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Season 2

Ep 9: How to Ditch Bad Apologies and Say Sorry like You Mean It

With Marjorie Ingall, Susan McCarthy & Dr. Karina Schumann

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Description

Messing up is often all too easy. But then what? How do you make it right? You apologize and you make it good.

But the days of switching blame with, ‘sorry if’ or explaining away your responsibility with, ‘actually,’ are long gone. We expect better from our apologies. So, how do we do that—how do we apologize like we mean it? That’s where Marjorie Ingall & Susan McCarthy, co-authors of Sorry, Sorry, Sorry: The Case for Good Apologies and co-creators of the super fun site sorrywatch.com, come in. With Karina Schumann, Associate Professor of Social Psychology and Director of the Conflict Resolution Laboratory at the University of Pittsburgh, you’ll hear what a good apology can do for the giver and the receiver.

Join host Lottie Bazley as we break down the anatomy of a good apology and bask in the glory of some of the worst apologies out there.

Transcript

Lottie Bazley: Today we have a special treat, a new game show.

Game Show Host: Welcome to Bad Apology Bingo. The show where you'll be, sorry you ever said sorry. Today our contestants are Marjorie Ingall and Susan McCarthy. Welcome to the show. All right, I'm going to read out a celebrity apology and you buzz in to tell us where they went wrong. First up, we have disgraced cyclist, Lance Armstrong, and I quote, “The truth isn't what was out there. The truth isn't what I said. And now it's gone.” This story is so perfect for so long. You win the Tour de France seven times. It's just this mythic perfect story.

Majorie Ingall: First, I'm just trying to control my blood pressure. There's this word salad where he just is trying to figure out what the hell he's going to say to the question, which was why did you lie for so long? There is no thinking about the careers that he destroyed by accusing other people of cheating.

Susan McCarthy: He's excusing himself. It worked really well.

Majorie Ingall: As a proud American, don't you want those seven Tour de France victories? One testicle. Come on.

Game Show Host: One testicle. That is correct. Up next, this drunken disorderly apology comes from Reese do you know who I am Witherspoon. “I clearly had one drink, too many and I am deeply embarrassed about the things I said.”

Susan McCarthy: One drink too many. She is totally minimizing.

Game Show Host: Reese was minimizing. That's correct. Lastly, infamous Hollywood's gap, Drew Barrymore gave us this cringe-worthy apology. “My intentions have never been in a place to upset or hurt anyone. It's not who I am.”

Majorie Ingall: This is not who I am is a way of distancing yourself from your own behavior and your own behavior is what we're talking about here.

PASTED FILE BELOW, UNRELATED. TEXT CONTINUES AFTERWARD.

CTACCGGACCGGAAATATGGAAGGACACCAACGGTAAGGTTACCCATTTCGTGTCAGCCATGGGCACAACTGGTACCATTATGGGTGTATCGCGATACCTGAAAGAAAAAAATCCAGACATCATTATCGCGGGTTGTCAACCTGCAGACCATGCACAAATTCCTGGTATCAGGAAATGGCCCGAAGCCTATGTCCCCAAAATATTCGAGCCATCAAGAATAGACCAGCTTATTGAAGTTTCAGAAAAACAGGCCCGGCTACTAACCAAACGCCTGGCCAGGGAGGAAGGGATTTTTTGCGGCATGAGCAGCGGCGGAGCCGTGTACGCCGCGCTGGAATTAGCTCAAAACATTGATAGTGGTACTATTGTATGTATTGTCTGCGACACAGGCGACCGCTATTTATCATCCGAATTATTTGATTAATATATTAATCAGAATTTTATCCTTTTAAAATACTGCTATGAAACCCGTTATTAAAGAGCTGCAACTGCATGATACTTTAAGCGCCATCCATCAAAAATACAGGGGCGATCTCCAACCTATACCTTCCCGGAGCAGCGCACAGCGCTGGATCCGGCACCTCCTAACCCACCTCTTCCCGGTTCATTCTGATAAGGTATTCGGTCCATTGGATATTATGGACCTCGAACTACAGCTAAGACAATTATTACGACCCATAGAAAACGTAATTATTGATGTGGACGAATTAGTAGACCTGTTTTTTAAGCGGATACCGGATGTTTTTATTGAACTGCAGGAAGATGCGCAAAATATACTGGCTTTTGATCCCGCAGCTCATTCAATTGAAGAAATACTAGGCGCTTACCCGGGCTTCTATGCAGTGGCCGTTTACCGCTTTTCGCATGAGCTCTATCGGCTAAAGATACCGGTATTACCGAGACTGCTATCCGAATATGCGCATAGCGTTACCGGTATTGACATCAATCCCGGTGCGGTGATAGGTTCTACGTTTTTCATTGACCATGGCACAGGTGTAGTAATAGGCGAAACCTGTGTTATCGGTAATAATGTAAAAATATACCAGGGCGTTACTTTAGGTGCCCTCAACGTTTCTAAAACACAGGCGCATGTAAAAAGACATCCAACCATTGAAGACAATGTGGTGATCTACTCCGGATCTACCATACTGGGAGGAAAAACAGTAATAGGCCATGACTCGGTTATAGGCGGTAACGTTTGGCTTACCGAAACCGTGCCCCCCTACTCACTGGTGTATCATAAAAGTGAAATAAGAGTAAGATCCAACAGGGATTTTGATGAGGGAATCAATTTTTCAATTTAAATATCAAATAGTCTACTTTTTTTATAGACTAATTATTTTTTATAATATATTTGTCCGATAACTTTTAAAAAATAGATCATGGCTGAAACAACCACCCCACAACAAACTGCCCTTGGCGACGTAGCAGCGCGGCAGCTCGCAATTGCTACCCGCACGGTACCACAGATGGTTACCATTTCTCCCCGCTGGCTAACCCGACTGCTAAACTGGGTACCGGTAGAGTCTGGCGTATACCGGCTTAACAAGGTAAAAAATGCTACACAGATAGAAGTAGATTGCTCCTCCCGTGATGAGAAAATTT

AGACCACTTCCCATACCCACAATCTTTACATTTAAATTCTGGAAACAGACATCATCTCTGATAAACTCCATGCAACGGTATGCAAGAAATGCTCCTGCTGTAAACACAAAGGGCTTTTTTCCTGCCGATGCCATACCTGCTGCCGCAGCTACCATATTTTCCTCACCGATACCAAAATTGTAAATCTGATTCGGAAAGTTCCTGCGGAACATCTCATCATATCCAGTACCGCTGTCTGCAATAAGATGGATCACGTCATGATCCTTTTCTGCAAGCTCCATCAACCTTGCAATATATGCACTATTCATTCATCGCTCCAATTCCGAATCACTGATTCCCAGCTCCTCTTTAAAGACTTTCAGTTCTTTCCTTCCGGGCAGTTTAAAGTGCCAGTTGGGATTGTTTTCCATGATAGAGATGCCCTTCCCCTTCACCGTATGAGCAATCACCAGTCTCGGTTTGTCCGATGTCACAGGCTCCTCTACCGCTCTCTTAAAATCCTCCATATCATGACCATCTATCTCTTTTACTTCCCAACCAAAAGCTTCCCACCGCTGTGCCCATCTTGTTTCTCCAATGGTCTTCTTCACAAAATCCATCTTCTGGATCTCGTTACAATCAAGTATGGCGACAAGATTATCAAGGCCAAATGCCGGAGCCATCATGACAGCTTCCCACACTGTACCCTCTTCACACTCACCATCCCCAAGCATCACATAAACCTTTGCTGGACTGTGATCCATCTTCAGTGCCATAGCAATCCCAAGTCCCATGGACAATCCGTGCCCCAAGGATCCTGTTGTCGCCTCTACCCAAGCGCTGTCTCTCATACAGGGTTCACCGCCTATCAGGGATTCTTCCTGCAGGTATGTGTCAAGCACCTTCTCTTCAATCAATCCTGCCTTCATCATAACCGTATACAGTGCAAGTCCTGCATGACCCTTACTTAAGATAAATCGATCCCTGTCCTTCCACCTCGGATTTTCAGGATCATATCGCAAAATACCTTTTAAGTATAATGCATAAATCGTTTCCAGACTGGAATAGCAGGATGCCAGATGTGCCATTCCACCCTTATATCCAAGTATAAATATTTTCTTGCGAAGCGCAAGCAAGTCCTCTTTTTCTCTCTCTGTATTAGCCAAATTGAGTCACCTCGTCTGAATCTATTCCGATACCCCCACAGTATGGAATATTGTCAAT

Game Show Host: Yes, the answer is distancing yourself. That is correct.

Lottie Bazley: You're listening to Infernal Communication brought to you by Staffbase and I'm your host, Lottie Bazley. Bad apologies, we've seen them, we've lived them and we've certainly cringed through them. I don't think any of us need to be taught how to mess up, but after the fact making it right, that's the tricky part and doesn't seem to come too naturally. So in this episode, let's get into the apology, how to do it, when to do it, and most importantly, how to do it well. Keep in mind there are mistakes.

Brian Tomlinson: Whoopsie.

Lottie Bazley: And then there are mistakes.

Brian Tomlinson: Uh-oh.

Lottie Bazley: I told Brian not to use the stove. So if you have done something truly awful,

Brian Tomlinson: Uh.

Lottie Bazley: Take a good hard look in the mirror and figure out how to make it right. But if you've messed up, we'll get into what sorry really means. What you just heard off the top of the show was Bad Apology Bingo. There were some very fine examples of how to apologize without actually apologizing. The game is the creation of two of today's guests who also happen to be our contestants. Winners obviously. They are the co-authors of the book, Sorry, Sorry, Sorry: The Case for Good Apologies.

Susan McCarthy: I'm Susan McCarthy. I'm a writer and author. I mostly write about wildlife and animal behavior, but lately I have gotten really deep into apology.

Majorie Ingall: And I'm Marjorie Ingall. And when I'm not writing about apologies, I write about health and psychology and Jewish stuff and children's books.

Lottie Bazley: These two are really into apologies so much so that they started sorrywatch. com, a website dedicated to analyzing public apologies. Let's say a company leaks its customer's private information or a celebrity is caught doing something stupid. Susan and Marjorie would give their thoughts on the inevitable, often awful apology.

Susan McCarthy: We just break it down, what's good, what's bad. And oftentimes a public apology, there'll be a bad apology and people will jump on that person and say, “Oh, what do you mean, sorry if,” and then they'll make a better apology. And so we just break down the parts.

Lottie Bazley: In their study of apologies, they noticed certain phrases kept popping up again and again, ripped straight from a Bad Apology Bingo card.

Game Show Host: All right ladies, time for our bonus round. Category is 10 Ways to Ruin an Apology. Can we get 30 seconds on the clock, please?

Majorie Ingall: Regrettable, dialogue, alleged, positivity, Jesus, journey, self-discovery.